How do we explain that the Zambians’ first goal against the Senegalese came in the 12th minute, which somehow coincided with the fact that the 2012 AFCON finals would end on February 12? Or, that their second goal came in the 21st minute, which also somehow coincided with the fact that the same tournament started on January 21? Maybe, unlike us here, that is why our colleagues in the First World attach a lot of value to the anniversaries of iconic events — like how the United States have been partying all month, celebrating the 50th anniversary of the time when Neil Armstrong became the first man to step on the moon in July 1969.

Somehow, it had to be ’69, and for a good reason too.

After all, this was the year the Internet was created, the year the Beatles had their last public performance, the year the first Boeing 747 jumbo jet was flown, the year American teenager known as “Robert R” died in St Louis, Missouri, from a condition that baffled medical experts, which later in ’84, was identified as the earliest confirmed case of HIV/AIDS in the United States.

The year Antonio Conte, Michael Schumacher, Brian Lara, J-Lo, Puff Diddy and Jay-Z were born, the year regular colour television broadcasting started on BBC1 and ITV in the United Kingdom and the year the Football War between Honduras and El Salvador broke out.

The year this country played its first World Cup qualifiers against Australia, and also the year it was thrown out of international football before its readmission at Independence.

The year the first Soccer Star of the Year was crowned in this country, with the award going to George Shaya, and the year the United Kingdom and Rhodesia severed diplomatic ties.

Today, whichever way you look at DStv, you are confronted by images of those American astronauts landing on the moon, Buzz Aldrin saluting the US flag, and everything about Apollo 11.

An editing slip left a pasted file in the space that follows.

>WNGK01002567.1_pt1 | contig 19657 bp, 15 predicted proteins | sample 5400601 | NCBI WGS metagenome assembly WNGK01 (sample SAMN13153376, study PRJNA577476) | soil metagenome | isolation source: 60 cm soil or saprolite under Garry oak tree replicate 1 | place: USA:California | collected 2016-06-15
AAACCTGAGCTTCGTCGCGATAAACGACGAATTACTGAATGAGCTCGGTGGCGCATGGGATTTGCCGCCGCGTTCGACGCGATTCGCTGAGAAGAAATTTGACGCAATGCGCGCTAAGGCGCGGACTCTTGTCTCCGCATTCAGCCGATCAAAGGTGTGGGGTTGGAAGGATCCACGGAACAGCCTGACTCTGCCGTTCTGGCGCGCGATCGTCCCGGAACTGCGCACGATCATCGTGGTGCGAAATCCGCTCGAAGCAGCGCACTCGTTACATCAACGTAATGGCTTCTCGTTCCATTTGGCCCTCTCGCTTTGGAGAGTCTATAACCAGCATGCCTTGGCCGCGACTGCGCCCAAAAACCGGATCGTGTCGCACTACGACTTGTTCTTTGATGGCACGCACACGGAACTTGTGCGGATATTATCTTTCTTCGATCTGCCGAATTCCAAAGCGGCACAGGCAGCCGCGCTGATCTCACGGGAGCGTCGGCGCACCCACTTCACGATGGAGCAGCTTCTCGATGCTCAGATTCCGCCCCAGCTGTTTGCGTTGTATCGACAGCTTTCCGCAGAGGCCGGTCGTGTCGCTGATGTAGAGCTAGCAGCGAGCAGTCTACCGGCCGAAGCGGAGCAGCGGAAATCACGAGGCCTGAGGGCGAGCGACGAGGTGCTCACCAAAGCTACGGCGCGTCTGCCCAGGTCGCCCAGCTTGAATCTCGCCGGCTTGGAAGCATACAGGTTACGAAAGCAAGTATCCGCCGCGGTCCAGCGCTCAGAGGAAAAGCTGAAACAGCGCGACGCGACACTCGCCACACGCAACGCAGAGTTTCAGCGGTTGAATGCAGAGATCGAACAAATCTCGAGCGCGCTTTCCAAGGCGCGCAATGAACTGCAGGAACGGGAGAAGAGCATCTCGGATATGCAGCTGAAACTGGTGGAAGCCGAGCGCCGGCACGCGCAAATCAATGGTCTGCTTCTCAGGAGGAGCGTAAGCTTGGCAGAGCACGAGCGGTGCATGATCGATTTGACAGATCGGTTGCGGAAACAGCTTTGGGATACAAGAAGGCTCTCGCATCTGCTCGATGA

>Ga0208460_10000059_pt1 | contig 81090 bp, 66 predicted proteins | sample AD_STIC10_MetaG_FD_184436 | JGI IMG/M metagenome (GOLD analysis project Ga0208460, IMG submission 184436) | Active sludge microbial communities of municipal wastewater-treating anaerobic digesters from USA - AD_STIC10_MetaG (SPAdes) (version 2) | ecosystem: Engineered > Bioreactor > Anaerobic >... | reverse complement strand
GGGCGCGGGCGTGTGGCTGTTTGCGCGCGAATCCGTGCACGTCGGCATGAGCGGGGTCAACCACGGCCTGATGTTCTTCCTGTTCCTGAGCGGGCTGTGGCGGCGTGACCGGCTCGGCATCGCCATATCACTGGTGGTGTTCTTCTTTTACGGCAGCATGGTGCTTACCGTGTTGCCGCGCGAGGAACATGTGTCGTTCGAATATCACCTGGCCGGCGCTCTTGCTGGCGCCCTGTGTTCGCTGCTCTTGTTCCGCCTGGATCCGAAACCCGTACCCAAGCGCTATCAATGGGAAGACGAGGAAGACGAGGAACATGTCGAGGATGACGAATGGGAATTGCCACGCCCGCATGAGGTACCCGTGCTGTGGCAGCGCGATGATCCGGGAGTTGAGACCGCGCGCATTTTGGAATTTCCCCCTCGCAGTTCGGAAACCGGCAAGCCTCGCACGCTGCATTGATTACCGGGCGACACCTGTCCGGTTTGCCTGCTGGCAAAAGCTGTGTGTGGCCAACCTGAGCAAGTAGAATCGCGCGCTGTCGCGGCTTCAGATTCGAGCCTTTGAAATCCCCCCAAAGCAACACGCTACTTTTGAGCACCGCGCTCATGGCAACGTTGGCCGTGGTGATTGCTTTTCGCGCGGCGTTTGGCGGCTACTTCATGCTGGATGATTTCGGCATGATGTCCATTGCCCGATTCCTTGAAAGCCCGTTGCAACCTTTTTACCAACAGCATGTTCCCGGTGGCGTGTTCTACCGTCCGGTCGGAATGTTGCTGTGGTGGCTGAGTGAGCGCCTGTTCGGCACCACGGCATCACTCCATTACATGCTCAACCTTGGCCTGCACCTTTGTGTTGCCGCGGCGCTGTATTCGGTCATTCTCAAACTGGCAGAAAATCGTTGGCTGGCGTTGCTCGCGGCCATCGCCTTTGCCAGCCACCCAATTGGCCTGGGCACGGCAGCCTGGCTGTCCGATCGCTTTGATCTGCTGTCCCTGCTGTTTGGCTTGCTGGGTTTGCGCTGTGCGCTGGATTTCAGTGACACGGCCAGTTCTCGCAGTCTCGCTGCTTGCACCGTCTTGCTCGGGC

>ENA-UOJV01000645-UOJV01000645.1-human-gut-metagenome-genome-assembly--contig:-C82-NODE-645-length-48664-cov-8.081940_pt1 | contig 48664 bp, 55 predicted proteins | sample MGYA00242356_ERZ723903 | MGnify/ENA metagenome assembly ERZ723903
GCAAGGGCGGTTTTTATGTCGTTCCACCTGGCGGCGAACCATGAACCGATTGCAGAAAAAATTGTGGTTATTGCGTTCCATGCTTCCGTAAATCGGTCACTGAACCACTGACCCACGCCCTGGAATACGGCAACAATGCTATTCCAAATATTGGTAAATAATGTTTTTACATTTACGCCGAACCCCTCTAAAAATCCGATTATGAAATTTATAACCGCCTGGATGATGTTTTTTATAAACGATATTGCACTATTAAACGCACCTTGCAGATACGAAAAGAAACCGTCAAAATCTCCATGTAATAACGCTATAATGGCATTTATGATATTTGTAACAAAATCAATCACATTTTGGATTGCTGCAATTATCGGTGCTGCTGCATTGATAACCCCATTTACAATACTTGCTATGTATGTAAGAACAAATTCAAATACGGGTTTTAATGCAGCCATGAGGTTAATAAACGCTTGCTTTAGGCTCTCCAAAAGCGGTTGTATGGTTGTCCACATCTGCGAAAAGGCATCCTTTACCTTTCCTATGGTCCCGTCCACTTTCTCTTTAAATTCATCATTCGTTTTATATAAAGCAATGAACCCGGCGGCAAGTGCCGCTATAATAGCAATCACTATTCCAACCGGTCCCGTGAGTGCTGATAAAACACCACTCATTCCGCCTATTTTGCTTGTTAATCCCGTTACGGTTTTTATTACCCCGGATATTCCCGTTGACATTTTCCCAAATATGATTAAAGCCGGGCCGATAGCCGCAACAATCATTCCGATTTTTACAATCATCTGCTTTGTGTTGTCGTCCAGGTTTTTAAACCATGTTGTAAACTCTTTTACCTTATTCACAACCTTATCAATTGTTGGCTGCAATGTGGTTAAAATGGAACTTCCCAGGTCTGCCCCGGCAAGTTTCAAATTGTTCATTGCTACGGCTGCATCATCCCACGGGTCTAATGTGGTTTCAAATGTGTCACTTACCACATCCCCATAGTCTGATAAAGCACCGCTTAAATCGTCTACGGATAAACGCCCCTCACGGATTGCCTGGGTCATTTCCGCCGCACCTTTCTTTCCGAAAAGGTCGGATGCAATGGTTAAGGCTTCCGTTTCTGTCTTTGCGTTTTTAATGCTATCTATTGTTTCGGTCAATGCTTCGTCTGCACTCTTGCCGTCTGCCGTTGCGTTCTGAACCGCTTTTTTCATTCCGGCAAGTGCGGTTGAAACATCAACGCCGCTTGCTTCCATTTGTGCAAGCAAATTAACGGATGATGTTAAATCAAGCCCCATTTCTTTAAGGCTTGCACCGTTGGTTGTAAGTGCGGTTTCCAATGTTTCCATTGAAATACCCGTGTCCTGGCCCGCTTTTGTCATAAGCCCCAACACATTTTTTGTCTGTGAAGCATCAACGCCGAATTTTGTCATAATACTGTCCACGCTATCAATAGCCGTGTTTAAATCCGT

Tomorrow, at Rufaro, something special will explode into life, but because we are a people allergic to history, who don’t value what others did in the past, who only think of the present and tell ourselves we are the greatest generation that ever lived, we have consigned it all into the dustbin.

Well, in another country, another capital and another domestic Premiership – this week would have been a very special occasion and a grand festival of celebrations to remember a past pregnant with rich memories, incredible sights and beautiful sounds which will last a lifetime.

A special anniversary of the Harare Derby — a football contest whose original storyline appeared to have been scripted in heaven before the Devil thrust his hand into the mix and poisoned the landscape — which, at the peak of these confrontations, represented excellence in domestic football.

Of course, the first Harare Derby was played in 1976, fair and fine, but it was in 1979 that the gusty green challengers, originally from Manchester Road in the Southerton Industrial area of Harare, first tasted the ultimate glory of winning the championship to now enable them to take on their great rivals as equals.

And this year marks 40 years since the Green Machine finally walked into that special arena reserved for champions as deserved winners of the biggest prize on the domestic football scene, a title that finally gave them the rights to take on their eternal rivals without being told to first win the championship.


Back in January ’94, I was just 15 months into this job at this newspaper and, my team Manchester United, had just won the league title for the first time in 26 years eight months’ earlier.

And, when they visited Anfield that January, they were confronted by a massive banner from the Kop end which screamed, “COME BACK AND SING ‘OOH AAH CANTONA, WHEN YOU’VE WON 18,’’ a reminder of the vast gulf between us and them.

With only nine league titles back then, this looked like Mission Impossible, but what those Liverpool fans didn’t know was that we would do it, before they had even added to their collection, and when we got to 18, the travelling United fans arrived at Anfield with their own banner.


After that match, some of the Liverpool fans, interviewed, described it as the worst feeling they had ever felt at their home since they started going to Anfield.